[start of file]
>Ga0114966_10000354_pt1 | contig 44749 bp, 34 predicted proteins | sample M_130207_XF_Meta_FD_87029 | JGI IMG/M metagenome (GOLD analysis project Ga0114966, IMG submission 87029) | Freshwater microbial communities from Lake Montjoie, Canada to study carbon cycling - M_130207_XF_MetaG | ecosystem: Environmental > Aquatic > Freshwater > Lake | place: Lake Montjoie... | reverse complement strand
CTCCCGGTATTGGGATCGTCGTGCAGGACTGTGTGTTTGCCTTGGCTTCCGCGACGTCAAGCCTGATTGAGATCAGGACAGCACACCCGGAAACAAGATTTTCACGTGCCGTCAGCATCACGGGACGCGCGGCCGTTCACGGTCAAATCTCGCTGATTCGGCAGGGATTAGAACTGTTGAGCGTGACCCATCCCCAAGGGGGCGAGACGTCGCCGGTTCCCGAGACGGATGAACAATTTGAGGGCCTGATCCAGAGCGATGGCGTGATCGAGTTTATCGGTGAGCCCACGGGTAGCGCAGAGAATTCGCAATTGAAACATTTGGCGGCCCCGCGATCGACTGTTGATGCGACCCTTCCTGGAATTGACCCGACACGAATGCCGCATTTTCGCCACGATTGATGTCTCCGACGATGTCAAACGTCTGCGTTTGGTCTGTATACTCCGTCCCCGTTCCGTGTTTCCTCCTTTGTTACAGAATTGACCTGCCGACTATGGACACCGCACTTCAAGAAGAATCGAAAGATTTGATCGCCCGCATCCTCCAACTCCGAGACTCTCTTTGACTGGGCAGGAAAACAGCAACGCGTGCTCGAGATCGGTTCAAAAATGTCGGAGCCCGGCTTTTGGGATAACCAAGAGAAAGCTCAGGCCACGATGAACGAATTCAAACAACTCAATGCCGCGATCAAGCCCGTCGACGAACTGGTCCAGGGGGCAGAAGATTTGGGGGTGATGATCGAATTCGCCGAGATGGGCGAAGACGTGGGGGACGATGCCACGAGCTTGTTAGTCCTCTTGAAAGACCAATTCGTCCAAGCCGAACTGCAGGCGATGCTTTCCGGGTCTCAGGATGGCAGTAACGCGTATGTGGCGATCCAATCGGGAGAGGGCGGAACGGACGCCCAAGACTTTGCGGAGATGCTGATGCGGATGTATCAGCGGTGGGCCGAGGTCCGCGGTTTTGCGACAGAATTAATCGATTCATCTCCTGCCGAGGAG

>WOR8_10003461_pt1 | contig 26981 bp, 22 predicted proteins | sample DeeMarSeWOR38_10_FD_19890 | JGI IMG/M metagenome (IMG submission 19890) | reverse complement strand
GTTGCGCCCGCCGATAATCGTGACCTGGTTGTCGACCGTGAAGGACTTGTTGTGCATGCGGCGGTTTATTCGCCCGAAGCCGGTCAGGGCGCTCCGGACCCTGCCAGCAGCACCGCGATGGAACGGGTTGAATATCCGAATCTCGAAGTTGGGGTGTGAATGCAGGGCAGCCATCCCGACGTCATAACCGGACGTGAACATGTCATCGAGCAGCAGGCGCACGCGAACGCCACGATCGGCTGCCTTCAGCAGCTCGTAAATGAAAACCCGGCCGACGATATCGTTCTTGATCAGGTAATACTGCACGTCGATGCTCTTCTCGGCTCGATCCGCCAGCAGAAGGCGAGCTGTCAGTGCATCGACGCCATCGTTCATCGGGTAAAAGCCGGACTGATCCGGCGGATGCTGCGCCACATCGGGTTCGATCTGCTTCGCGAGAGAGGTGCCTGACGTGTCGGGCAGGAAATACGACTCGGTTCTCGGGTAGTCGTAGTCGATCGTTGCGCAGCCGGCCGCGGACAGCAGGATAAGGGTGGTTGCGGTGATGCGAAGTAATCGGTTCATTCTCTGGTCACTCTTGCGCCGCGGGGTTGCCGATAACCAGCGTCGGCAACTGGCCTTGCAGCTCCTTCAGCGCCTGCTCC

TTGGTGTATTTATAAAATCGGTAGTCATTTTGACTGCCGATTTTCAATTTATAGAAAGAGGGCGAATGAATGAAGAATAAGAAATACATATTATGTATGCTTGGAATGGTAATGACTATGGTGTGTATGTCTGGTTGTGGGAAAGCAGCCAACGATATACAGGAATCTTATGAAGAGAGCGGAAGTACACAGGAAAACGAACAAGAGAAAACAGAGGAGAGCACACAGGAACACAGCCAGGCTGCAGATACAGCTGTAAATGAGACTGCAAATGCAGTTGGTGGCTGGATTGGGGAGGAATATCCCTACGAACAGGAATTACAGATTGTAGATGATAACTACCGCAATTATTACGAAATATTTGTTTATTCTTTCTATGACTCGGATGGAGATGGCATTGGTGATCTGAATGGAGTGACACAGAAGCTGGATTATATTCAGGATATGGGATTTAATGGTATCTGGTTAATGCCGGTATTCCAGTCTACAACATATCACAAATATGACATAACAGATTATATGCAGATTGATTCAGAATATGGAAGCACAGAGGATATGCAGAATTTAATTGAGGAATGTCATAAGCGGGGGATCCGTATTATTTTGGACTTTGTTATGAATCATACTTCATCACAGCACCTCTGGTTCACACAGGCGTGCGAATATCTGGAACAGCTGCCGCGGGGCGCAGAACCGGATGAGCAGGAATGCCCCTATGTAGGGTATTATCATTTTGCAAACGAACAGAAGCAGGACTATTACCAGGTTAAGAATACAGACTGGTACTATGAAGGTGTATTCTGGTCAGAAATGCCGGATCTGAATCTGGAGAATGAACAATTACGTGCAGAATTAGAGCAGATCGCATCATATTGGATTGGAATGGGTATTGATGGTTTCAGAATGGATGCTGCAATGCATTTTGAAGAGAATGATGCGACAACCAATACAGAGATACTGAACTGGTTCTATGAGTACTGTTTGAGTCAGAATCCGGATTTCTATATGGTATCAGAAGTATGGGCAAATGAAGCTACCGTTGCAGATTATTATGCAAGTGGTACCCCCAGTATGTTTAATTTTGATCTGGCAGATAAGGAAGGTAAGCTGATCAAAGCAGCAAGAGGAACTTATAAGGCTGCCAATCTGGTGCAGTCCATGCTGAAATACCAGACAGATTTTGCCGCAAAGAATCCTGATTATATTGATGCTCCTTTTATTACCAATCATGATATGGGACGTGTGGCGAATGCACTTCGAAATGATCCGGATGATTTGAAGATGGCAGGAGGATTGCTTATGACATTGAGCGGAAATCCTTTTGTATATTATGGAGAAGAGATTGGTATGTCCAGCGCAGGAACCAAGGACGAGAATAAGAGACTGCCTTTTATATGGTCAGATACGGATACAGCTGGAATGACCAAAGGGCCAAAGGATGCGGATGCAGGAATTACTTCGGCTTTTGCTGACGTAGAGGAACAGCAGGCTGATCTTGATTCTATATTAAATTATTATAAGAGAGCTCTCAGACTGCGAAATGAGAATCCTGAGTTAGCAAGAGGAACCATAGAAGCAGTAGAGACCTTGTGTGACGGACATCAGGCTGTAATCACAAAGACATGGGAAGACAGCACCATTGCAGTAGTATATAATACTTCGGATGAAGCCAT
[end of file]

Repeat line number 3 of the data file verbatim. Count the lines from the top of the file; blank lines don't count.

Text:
>WOR8_10003461_pt1 | contig 26981 bp, 22 predicted proteins | sample DeeMarSeWOR38_10_FD_19890 | JGI IMG/M metagenome (IMG submission 19890) | reverse complement strand